Iraq denies plans to sell power plants to keep the lights on
Fears of creeping privatisation in Iraq's electricity sector are a lightening rod for controversy
The Iraqi Ministry of Electricity denied any plans to sell state power plants to the private sector as a solution to the country’s chronic power shortages and falling budgets.
The allegations were made by Alia Nsaif, a member of parliament aligned to former prime minister Nouri Al Maliki's State of Law coalition.
The grouping is opposed to the current government of Prime Minister Mustafa Al Kadhimi.
Ministry spokesman Ahmed Moussa told The National that a Kurdish company, which was already investing in the power sector, put forward a proposal to buy two power plants in the southern province of Basra.
“We are against selling our assets and this is the ministry’s stance on the reported privatisation of the national grid to help tackle the crippling power cuts,” Mr Moussa said.
“We, however, raised the issue with the Cabinet, which referred it, in turn, to the technical and law advisers. This is a routine procedure,” he said.
The multi-sector Kurdish engineering firm KAR Group has already signed contracts with the government, in 2014, to invest in the oil and power sectors.
In July last year, proposals were also made for KAR Group, which operates a power plant at Khormala, northern Iraq, to sell electricity to the Iraqi grid.
Since 2010, KAR Group has been looking at independent power producer contracts, or IPPs, where companies form a joint venture with the Ministry of Electricity to produce power and sell electricity back to the ministry, often over a period such as 20 years.
IPPs are common in countries which lack investment capital in the near-term to build or operate power plants, and are sometimes seen as a step towards privatisation.
Last month, the ministry acknowledged it lacked operational funds, partly as a result of the ongoing collapse in oil revenues to the Iraqi state, following the coronavirus pandemic.
Left unresolved, a lack of operational and investment funding could prove disastrous when summer temperatures further strain demand.
Controversy was stirred last week after MPs claimed that Mr Khadhimi had approved the deal with KAR in the draft budget for the current fiscal year, which endorsed the sale of state assets including two power plants, Rumaila and Shatt Al Basra. KAR had been interested in an IPP at the latter since 2011.
The power plants are of great strategic importance for Iraq, serving most of the south and the restive city of Basra, which has suffered frequent power cuts and protests in recent years.
But Iraq has long had a culture of fearing privatisation of state assets in different sectors, and areas considered strategically important are tightly bound to the state.
Despite this, the private sector has had opportunities since 2003 to take part in vital sectors including the maintenance of the country’s power plants, to help tackle the crippling power cuts.
Successive Iraqi governments have contracted international power companies, in particular Germany's Siemens and the US firm GE, to instal electricity turbines and repair the power grid.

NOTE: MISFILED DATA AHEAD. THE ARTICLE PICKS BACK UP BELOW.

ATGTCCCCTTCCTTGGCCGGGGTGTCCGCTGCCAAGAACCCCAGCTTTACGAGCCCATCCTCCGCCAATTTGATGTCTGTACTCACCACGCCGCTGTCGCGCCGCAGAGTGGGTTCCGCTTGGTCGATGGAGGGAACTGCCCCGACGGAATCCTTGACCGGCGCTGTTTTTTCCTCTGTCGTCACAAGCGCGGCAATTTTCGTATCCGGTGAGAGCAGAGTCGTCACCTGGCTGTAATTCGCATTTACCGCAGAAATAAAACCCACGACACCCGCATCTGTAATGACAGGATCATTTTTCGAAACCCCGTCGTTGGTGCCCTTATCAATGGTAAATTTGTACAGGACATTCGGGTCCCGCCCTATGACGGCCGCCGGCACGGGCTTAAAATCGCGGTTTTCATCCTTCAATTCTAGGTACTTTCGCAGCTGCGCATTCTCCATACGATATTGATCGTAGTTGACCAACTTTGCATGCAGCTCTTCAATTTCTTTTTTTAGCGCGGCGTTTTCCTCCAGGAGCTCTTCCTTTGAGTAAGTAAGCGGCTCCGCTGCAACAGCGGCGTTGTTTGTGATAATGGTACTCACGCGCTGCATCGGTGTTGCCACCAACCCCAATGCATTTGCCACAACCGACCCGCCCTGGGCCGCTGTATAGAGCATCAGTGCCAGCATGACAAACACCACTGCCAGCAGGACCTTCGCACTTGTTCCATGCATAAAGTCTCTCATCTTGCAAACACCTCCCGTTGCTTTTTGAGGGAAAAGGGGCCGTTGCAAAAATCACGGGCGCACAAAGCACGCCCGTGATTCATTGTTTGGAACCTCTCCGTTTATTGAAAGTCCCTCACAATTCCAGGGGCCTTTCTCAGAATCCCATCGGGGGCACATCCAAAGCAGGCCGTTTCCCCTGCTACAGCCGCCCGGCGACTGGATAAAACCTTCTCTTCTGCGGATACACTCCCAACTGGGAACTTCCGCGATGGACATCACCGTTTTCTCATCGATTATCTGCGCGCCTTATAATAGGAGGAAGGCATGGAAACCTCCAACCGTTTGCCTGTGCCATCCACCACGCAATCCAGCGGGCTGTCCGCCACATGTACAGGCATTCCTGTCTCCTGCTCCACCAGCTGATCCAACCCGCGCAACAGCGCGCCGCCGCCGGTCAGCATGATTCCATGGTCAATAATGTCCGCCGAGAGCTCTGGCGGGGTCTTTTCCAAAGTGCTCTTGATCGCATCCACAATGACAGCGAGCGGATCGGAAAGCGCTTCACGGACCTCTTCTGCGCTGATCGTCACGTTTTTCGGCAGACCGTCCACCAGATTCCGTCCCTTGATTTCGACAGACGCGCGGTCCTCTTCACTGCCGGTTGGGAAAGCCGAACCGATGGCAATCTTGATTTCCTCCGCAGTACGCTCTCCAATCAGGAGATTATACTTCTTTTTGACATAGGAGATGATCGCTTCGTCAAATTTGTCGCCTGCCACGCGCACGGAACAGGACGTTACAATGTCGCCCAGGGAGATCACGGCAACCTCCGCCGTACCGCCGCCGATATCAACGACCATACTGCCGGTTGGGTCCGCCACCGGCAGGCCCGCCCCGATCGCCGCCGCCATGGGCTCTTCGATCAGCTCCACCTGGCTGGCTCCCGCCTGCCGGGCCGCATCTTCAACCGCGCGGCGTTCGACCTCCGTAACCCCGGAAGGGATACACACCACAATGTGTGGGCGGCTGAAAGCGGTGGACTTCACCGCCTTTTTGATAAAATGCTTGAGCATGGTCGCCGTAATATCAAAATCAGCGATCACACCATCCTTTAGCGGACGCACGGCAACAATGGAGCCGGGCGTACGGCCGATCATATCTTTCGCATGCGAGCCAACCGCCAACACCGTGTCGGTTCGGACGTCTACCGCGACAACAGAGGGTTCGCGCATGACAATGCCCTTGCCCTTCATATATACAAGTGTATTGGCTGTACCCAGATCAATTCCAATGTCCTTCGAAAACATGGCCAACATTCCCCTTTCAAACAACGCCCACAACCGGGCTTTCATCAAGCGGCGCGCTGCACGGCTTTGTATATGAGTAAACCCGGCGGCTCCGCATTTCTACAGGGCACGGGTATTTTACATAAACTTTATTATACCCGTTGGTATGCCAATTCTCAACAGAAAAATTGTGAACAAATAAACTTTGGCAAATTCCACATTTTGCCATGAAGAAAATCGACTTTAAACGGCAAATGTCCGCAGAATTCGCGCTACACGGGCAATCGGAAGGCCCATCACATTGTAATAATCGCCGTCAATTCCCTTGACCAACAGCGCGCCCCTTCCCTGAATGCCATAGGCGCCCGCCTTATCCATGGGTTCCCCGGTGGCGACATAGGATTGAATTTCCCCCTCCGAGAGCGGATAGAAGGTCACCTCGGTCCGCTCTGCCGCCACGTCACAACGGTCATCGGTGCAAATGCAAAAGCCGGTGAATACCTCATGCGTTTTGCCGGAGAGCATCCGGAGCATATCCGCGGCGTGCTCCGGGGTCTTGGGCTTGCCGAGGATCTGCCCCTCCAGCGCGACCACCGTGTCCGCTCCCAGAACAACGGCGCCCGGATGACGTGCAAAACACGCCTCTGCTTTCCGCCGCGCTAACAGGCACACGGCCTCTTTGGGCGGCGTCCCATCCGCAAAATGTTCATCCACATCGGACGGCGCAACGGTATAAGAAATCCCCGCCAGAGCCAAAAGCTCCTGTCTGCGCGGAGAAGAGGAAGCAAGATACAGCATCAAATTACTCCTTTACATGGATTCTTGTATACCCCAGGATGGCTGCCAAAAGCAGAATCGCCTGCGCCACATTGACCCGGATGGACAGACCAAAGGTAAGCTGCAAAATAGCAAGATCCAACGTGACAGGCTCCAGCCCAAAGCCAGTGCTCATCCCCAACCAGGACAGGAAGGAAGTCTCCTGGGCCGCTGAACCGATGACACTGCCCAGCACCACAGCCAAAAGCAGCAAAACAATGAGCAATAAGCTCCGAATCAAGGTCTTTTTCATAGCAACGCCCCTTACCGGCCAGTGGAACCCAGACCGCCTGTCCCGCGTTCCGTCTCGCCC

A host of other international firms have also participated in the sector, including PowerChina, Swedish-Swiss company ABB and Iran's Mapna.
While power generation capacity has steadily increased, it has been unable to keep up with rapidly rising demand, and suffers from an inefficient power grid, where electricity losses can be as high as 50 per cent. Financial losses caused by the coronavirus now present a threat.
Iraq subsequently loses billions of dollars a year, funds which are not recouped for the ministry due to generous electricity subsidies. For the vast majority of consumers, electricity is extremely cheap, if bills are paid at all.
In a country that sits atop some of the world’s biggest oil reserves, the power plants produce only 54 per cent of the electricity needed, according to Mr Moussa. He argues that tariff reform is needed to meet the growing demand.
“The state subsidises 90 per cent of production costs, let alone the power piracy phenomenon and illegal tampering with the grids in squatter settlements," Mr Moussa says. In some Iraqi cities, years of conflict and uncontrolled rural-urban migration has led to large informal settlements. With little government support, some of these communities have been accused of stealing electricity and even municipal water supplies, interfering with water and power lines.
"The private sector’s help is vital but not through sale of state assets,” he added, although he would not comment on whether the ministry was in favour of removing subsidies.
Plans to meter consumers and reform tariffs to reflect the cost of production — something that might attract more foreign investment — have proven politically controversial and difficult to implement.
This further puts a strain on the grid, particularly during summer when air conditioning use causes a surge in demand. But opposition to private sector involvement in electricity production and distribution remains staunch in parliament.
Yousef Al Kalabi, an opposition MP for the Iraqis Coalition in parliament, told The National that instead of blaming already disgruntled consumers and advising them to economise, the government must address the most significant constraints on the private sector.
“We strongly support partnership with the private sector. But definitely against the sale of our assets to foreign companies which only care about profitability and their shares in stock exchanges," Mr Al Kalabi added.
Many years of conflict, international sanctions, terrorism and corruption have resulted in shortages in electricity supply for domestic, commercial or industrial purposes.
Updated: February 9, 2021 06:46 PM